Ruskin: Besides such newsworthy events as the recent conviction of a former Chinese food and drug official for taking bribes, I have recently seen encouraging signs from China. Some Chinese regional authorities have apparently begun monitoring CPSC recall notifications on the CPSC website. I have a client currently involved in an electronic consumer product recall. The CPSC press release prompted the Chinese regional authority to demand an explanation from the factory why its product was the subject of a CPSC recall and threatened to withdraw the factory's manufacturing license if it was not forthright in responding. This is a direct reflection of the Chinese government's decision to better police domestic manufacturers. I believe that we are going to see increasing cooperation from Chinese governmental authorities and manufacturing companies in addressing product safety concerns, which has not always been the case.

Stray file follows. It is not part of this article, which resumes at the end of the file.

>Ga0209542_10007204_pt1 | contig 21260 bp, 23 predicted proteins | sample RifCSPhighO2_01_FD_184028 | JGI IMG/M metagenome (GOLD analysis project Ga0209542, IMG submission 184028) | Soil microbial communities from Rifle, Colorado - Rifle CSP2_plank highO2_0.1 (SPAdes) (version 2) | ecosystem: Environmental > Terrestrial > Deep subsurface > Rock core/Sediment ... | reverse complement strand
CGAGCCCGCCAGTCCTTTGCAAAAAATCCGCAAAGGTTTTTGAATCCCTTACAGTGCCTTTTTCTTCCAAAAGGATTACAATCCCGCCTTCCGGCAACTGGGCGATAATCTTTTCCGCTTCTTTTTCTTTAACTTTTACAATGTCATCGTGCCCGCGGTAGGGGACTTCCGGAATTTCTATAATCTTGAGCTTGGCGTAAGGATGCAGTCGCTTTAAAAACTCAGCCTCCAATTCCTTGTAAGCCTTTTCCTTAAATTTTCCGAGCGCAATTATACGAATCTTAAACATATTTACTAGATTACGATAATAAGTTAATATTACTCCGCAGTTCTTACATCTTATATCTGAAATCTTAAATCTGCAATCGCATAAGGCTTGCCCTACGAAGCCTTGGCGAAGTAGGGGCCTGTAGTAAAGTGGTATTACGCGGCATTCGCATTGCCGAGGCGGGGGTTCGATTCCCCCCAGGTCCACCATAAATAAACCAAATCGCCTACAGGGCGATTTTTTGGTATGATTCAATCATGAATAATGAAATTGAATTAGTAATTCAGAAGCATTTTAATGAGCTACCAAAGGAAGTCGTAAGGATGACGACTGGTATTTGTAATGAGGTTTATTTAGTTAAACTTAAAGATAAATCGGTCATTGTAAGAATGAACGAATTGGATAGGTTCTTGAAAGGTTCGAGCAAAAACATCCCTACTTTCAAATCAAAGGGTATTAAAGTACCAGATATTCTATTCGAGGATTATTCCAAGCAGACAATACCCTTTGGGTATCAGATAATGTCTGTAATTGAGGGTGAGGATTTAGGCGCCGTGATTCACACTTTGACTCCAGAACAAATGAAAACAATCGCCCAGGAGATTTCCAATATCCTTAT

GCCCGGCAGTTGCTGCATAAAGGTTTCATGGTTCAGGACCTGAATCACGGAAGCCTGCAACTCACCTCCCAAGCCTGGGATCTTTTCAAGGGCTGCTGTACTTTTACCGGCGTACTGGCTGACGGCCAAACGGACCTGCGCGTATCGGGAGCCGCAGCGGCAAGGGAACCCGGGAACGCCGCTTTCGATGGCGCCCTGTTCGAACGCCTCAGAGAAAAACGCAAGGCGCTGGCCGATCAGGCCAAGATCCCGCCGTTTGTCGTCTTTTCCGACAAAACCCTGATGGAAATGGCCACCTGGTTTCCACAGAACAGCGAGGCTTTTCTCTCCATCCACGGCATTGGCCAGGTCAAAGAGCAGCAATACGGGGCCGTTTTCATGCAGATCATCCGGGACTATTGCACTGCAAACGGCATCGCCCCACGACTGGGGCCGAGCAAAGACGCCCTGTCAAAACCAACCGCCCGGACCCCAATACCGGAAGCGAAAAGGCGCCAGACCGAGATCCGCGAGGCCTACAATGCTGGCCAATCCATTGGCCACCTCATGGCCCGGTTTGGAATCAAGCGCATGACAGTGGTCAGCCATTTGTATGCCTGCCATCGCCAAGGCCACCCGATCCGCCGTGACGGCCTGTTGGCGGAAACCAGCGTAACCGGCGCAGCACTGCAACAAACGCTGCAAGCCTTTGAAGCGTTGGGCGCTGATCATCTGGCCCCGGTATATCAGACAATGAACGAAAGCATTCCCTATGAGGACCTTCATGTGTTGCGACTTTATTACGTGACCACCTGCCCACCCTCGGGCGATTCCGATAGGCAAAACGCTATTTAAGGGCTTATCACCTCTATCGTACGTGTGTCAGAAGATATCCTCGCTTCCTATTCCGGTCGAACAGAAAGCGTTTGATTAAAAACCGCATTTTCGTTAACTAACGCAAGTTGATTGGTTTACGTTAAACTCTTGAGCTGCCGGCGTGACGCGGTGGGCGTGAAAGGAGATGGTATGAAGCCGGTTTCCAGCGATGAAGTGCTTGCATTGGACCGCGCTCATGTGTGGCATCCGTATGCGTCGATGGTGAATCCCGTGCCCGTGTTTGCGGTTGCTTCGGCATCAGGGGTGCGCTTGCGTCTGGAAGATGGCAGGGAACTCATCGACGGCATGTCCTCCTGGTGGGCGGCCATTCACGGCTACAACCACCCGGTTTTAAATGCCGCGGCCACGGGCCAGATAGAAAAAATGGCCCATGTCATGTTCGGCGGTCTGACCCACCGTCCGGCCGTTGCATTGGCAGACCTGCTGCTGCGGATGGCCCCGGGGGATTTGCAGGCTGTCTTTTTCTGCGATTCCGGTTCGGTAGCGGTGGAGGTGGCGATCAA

Editor: What attitudes do you anticipate U.S. consumers will adopt this year in terms of buying Chinese products for this Christmas season?

Ruskin: I believe that these issues will not affect consumers in the slightest. American consumers still have enormous faith in the retailers from whom they purchase their products. If nothing else, the spate of recent recalls may serve to reassure consumers that products that should not be on the market have been taken off store shelves. For better or worse, America has come to rely on China as America's factory floor. We are well beyond the point of thinking that American consumers are going to stop buying Chinese manufactured goods. The Chinese have a huge economic interest in ensuring that their products are viewed as safe and reliable by American consumers, so I'm optimistic that the holiday season will be a prosperous one for all concerned.

Please email the interviewee at wruskin@ebglaw.com with questions about this interview.